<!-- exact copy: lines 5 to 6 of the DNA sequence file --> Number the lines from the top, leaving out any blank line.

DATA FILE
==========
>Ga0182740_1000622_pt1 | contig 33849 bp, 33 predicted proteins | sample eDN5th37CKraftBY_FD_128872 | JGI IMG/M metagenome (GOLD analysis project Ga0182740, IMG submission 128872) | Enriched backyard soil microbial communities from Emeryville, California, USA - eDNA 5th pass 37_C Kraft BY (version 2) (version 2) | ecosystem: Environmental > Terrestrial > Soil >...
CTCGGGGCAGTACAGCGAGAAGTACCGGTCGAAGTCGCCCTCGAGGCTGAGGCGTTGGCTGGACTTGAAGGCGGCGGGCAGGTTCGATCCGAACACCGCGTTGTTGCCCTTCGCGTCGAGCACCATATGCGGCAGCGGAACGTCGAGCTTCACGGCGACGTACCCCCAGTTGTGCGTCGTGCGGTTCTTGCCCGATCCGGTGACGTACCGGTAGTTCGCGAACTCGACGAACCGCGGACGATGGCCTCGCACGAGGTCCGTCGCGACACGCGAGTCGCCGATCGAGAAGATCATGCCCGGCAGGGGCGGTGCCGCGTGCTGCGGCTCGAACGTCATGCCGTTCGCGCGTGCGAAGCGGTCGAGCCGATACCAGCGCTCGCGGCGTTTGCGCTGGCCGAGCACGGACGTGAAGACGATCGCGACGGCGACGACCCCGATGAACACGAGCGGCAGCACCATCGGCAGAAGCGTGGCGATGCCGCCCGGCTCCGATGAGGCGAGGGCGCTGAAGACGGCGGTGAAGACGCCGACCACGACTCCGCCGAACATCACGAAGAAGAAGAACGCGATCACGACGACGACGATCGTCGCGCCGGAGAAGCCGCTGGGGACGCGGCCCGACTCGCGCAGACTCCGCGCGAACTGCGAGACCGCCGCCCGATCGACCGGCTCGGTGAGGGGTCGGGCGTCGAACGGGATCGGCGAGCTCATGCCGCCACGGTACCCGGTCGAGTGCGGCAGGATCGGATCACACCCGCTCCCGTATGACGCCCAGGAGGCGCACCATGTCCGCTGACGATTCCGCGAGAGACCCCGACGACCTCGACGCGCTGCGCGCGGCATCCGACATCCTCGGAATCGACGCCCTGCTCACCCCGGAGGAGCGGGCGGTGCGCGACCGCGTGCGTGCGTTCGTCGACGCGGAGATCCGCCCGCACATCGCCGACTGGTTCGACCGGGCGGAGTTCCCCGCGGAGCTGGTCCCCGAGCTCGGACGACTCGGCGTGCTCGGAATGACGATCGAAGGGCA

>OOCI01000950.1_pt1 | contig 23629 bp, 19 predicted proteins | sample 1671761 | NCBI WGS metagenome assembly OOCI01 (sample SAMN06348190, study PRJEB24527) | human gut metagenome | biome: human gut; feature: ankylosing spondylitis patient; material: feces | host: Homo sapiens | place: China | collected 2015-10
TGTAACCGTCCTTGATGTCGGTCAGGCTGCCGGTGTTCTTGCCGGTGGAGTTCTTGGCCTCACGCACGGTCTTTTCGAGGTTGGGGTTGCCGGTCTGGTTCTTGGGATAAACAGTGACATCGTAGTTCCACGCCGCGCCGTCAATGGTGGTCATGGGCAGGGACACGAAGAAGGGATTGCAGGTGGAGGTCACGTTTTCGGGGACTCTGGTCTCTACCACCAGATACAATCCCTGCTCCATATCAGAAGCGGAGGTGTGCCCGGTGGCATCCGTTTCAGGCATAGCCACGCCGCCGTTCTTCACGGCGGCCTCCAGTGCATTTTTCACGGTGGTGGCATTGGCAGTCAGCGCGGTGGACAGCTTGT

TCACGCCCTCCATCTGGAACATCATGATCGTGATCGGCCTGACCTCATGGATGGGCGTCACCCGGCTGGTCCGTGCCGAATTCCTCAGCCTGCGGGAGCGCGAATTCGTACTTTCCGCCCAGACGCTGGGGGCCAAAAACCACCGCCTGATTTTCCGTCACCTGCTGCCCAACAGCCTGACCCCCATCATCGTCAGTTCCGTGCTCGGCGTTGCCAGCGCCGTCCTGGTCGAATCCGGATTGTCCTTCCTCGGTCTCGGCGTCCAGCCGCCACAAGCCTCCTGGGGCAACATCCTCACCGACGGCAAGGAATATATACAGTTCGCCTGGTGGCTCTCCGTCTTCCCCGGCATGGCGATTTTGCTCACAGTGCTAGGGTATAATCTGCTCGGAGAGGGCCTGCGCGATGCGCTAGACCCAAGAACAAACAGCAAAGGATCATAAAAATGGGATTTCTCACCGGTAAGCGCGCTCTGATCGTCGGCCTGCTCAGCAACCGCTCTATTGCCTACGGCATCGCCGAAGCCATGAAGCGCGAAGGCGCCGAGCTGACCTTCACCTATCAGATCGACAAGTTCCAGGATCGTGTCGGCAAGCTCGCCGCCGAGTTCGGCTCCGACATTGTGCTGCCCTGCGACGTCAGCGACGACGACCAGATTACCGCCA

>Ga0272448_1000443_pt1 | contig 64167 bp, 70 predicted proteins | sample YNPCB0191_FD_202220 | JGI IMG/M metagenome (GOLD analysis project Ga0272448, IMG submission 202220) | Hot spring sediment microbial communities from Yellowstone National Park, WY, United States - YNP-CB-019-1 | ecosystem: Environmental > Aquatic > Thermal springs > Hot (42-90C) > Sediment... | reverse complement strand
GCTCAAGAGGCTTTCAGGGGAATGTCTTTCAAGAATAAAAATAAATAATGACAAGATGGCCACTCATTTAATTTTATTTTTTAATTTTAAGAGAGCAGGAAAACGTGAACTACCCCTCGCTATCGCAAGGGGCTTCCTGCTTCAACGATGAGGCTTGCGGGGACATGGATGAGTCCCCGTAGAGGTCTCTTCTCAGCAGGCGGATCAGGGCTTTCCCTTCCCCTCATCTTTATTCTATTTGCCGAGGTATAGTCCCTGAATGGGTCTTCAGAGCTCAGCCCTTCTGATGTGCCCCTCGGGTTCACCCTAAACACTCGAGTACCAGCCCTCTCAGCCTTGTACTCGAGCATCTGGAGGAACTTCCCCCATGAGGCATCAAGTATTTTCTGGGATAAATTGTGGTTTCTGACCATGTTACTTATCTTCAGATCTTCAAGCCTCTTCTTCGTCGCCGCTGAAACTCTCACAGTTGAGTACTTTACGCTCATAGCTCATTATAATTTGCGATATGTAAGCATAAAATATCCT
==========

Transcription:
TCACGCCCTCCATCTGGAACATCATGATCGTGATCGGCCTGACCTCATGGATGGGCGTCACCCGGCTGGTCCGTGCCGAATTCCTCAGCCTGCGGGAGCGCGAATTCGTACTTTCCGCCCAGACGCTGGGGGCCAAAAACCACCGCCTGATTTTCCGTCACCTGCTGCCCAACAGCCTGACCCCCATCATCGTCAGTTCCGTGCTCGGCGTTGCCAGCGCCGTCCTGGTCGAATCCGGATTGTCCTTCCTCGGTCTCGGCGTCCAGCCGCCACAAGCCTCCTGGGGCAACATCCTCACCGACGGCAAGGAATATATACAGTTCGCCTGGTGGCTCTCCGTCTTCCCCGGCATGGCGATTTTGCTCACAGTGCTAGGGTATAATCTGCTCGGAGAGGGCCTGCGCGATGCGCTAGACCCAAGAACAAACAGCAAAGGATCATAAAAATGGGATTTCTCACCGGTAAGCGCGCTCTGATCGTCGGCCTGCTCAGCAACCGCTCTATTGCCTACGGCATCGCCGAAGCCATGAAGCGCGAAGGCGCCGAGCTGACCTTCACCTATCAGATCGACAAGTTCCAGGATCGTGTCGGCAAGCTCGCCGCCGAGTTCGGCTCCGACATTGTGCTGCCCTGCGACGTCAGCGACGACGACCAGATTACCGCCA

>Ga0272448_1000443_pt1 | contig 64167 bp, 70 predicted proteins | sample YNPCB0191_FD_202220 | JGI IMG/M metagenome (GOLD analysis project Ga0272448, IMG submission 202220) | Hot spring sediment microbial communities from Yellowstone National Park, WY, United States - YNP-CB-019-1 | ecosystem: Environmental > Aquatic > Thermal springs > Hot (42-90C) > Sediment... | reverse complement strand